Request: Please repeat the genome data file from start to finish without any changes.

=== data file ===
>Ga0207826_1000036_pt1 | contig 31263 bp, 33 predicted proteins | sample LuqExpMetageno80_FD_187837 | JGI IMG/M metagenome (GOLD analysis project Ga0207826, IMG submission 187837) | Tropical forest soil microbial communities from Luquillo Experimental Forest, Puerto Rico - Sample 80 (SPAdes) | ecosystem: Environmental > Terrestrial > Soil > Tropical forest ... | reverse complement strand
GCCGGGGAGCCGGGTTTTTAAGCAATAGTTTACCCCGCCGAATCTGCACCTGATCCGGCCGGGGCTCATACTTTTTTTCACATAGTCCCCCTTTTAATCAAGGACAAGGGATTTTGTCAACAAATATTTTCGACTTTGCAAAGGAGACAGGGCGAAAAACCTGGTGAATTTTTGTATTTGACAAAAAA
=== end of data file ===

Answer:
>Ga0207826_1000036_pt1 | contig 31263 bp, 33 predicted proteins | sample LuqExpMetageno80_FD_187837 | JGI IMG/M metagenome (GOLD analysis project Ga0207826, IMG submission 187837) | Tropical forest soil microbial communities from Luquillo Experimental Forest, Puerto Rico - Sample 80 (SPAdes) | ecosystem: Environmental > Terrestrial > Soil > Tropical forest ... | reverse complement strand
GCCGGGGAGCCGGGTTTTTAAGCAATAGTTTACCCCGCCGAATCTGCACCTGATCCGGCCGGGGCTCATACTTTTTTTCACATAGTCCCCCTTTTAATCAAGGACAAGGGATTTTGTCAACAAATATTTTCGACTTTGCAAAGGAGACAGGGCGAAAAACCTGGTGAATTTTTGTATTTGACAAAAAA